Songs to Birds

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David R. Godine Publisher, 1993 - Nature - 138 pages
2 Reviews
Explores the behavior of birds, how animals behave with each other and with the rest of the world, how ponds support an ecosystem, and how animals communicate.

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User Review  - ghr4 - LibraryThing

Naturalist Jake Page's fine literary collection of essays, "Songs to Birds," offers thoughtful observations with a keen wit on specific species as well as certain behavioral characteristics ... Read full review


User Review  - Jane Doe - Kirkus

Twenty delightful essays about nature and, especially, birds- -many of which appeared originally in Smithsonian, Country, and elsewhere. Page (coauthor, with Charles Officer, of Tales of the Earth ... Read full review


A Most Unfortunate Addition?
The Pond
Bird Lists and Junk Mail
Hays Terns
Aphrodisia and Zebra Finches
Marginal Stability
Duck Weather
Fossil Aerodynamics
Spider Coming Down
The Golden Travel Guide

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About the author (1993)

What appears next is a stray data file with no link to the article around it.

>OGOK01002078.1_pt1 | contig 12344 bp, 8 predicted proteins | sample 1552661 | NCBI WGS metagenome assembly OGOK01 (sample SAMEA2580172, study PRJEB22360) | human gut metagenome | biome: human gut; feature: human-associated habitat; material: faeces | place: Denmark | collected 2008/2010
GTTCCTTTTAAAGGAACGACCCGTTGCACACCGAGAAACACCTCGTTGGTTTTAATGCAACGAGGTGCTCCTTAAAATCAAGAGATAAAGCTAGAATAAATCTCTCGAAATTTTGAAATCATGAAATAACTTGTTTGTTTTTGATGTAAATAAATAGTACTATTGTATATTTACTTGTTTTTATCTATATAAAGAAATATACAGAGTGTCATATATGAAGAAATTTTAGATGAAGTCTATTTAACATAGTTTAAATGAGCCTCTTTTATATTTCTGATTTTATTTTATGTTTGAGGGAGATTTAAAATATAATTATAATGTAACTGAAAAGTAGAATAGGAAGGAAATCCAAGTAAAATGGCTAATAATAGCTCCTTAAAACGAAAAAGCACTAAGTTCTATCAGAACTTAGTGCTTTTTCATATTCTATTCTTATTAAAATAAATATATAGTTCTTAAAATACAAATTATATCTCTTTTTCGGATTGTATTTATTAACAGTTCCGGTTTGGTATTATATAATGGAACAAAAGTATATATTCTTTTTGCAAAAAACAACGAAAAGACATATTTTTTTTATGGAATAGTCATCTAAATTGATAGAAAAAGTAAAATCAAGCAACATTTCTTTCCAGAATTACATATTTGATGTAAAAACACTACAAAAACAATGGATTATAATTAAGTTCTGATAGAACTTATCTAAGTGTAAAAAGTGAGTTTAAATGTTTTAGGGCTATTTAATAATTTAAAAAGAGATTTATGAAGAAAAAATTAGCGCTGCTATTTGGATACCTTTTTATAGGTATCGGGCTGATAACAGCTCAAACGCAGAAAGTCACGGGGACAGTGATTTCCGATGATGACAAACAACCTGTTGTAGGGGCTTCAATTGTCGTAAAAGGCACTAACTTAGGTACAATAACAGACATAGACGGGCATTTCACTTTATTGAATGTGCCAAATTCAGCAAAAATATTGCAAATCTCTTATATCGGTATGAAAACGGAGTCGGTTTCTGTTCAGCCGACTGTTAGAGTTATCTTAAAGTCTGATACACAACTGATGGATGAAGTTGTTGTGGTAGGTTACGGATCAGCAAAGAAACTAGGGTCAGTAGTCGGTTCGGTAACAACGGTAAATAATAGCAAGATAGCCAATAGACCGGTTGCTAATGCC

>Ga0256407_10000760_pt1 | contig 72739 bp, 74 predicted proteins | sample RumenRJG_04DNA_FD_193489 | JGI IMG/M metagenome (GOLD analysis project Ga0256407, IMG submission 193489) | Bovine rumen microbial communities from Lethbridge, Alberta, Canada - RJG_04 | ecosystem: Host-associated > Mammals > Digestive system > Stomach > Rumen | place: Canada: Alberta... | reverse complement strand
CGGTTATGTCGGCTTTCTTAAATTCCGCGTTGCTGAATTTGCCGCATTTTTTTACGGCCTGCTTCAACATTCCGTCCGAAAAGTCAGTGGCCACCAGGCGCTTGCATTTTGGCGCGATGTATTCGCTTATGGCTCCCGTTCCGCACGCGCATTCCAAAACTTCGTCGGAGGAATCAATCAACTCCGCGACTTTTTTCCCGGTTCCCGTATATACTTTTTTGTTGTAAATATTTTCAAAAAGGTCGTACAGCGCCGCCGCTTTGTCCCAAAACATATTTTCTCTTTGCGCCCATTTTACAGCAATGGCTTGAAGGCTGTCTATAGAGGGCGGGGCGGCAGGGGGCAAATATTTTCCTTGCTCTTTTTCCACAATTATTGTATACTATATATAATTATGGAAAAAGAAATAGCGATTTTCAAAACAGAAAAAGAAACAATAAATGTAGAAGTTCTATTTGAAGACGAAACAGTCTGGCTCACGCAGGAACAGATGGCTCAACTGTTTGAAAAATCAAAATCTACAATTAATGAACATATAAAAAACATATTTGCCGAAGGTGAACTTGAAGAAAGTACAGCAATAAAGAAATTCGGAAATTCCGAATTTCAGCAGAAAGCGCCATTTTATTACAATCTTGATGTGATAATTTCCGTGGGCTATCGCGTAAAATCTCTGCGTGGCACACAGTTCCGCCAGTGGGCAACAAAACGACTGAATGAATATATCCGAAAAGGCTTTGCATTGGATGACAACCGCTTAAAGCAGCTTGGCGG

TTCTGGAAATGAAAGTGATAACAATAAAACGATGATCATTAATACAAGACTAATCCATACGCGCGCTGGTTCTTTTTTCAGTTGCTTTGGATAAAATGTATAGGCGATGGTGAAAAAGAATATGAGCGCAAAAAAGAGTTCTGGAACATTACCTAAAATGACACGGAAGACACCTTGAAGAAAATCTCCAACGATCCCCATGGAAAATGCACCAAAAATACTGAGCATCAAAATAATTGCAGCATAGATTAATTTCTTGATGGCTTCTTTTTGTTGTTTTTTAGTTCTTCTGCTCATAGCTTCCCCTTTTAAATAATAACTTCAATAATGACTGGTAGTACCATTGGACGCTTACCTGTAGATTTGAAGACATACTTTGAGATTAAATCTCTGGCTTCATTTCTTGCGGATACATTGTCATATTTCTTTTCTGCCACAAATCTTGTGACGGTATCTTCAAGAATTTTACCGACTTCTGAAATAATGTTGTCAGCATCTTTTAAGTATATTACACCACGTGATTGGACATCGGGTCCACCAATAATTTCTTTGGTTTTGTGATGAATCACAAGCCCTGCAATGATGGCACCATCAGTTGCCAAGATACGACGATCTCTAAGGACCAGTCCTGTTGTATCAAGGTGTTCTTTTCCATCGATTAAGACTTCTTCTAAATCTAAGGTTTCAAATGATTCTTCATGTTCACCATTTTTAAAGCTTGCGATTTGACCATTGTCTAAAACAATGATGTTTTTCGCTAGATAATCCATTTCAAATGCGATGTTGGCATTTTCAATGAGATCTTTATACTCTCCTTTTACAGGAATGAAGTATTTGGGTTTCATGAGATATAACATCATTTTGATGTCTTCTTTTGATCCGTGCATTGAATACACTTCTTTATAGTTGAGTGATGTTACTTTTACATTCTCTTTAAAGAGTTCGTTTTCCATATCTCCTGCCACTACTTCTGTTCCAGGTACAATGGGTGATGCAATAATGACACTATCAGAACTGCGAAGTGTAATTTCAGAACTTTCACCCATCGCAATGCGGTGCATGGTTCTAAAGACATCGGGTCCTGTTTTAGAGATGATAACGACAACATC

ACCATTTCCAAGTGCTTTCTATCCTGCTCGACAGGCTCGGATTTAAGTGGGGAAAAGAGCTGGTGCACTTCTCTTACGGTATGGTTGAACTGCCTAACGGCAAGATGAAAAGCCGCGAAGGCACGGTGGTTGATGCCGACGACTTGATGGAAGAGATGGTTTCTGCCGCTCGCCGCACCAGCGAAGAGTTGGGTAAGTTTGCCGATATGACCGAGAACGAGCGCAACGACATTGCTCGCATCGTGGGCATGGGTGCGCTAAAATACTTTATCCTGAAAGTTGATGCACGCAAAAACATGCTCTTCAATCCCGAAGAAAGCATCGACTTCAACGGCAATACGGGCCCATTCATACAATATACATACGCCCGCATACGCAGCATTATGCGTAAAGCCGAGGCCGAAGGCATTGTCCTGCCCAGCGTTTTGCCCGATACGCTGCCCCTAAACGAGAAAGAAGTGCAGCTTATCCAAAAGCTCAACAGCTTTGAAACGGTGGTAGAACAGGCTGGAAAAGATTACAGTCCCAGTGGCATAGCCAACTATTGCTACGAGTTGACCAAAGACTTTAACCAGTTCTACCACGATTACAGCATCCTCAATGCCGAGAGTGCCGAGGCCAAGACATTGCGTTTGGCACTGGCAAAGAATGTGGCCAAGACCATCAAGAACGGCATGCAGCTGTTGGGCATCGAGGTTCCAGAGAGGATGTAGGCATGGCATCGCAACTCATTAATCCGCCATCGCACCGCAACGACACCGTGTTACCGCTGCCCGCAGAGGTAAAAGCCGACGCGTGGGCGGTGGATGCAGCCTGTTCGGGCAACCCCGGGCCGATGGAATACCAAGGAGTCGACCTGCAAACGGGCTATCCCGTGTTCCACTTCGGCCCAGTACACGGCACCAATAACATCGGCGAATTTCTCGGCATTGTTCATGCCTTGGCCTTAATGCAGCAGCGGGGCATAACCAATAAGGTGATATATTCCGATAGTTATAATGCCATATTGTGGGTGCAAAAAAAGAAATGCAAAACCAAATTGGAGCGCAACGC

Jake Page was born in Boston, Massachusetts on January 24, 1936. He received a bachelor's degree from Princeton University in 1958 and a master's degree from the Graduate Institute of Book Publishing at New York University in 1960. He worked for Doubleday as an editor of Anchor Books. In 1962, he was put in charge of Natural History Press, which also gave him responsibility for Natural History magazine. He eventually took the job of science content editor for Smithsonian magazine. He also wrote a monthly science column for the magazine entitled Phenomena, Comment and Notes. His columns for Smithsonian and Science were collected in Pastorale: A Natural History of Sorts and Songs to Birds. He wrote dozens of books on the wonders of science including earthquakes, dinosaurs, arctic exploration, zoos, and the languages of cats and dogs. He then turned his attention to the Indians of the American Southwest. He retired from Smithsonian magazine in the late 1970s to help photographer Susanne Anderson on a book documenting the Hopi tribe. Hopi was published in 1982 and followed by Navajo in 1995. His other books include Lords of the Air: The Smithsonian Book of Birds written with Eugene S. Morton, The Big One: The Earthquake That Rocked Early America and Helped Create a Science written with Charles B. Officer, The First Americans: In Pursuit of Archaeology's Greatest Mystery written with J. M. Adovasio, In the Hands of the Great Spirit: The 20,000-Year History of American Indians, and Uprising: The Pueblo Indians and the First American War for Religious Freedom. He also wrote five mystery novels including The Stolen Gods and The Lethal Partner. He died from vascular disease on February 10, 2016 at the age of 80.

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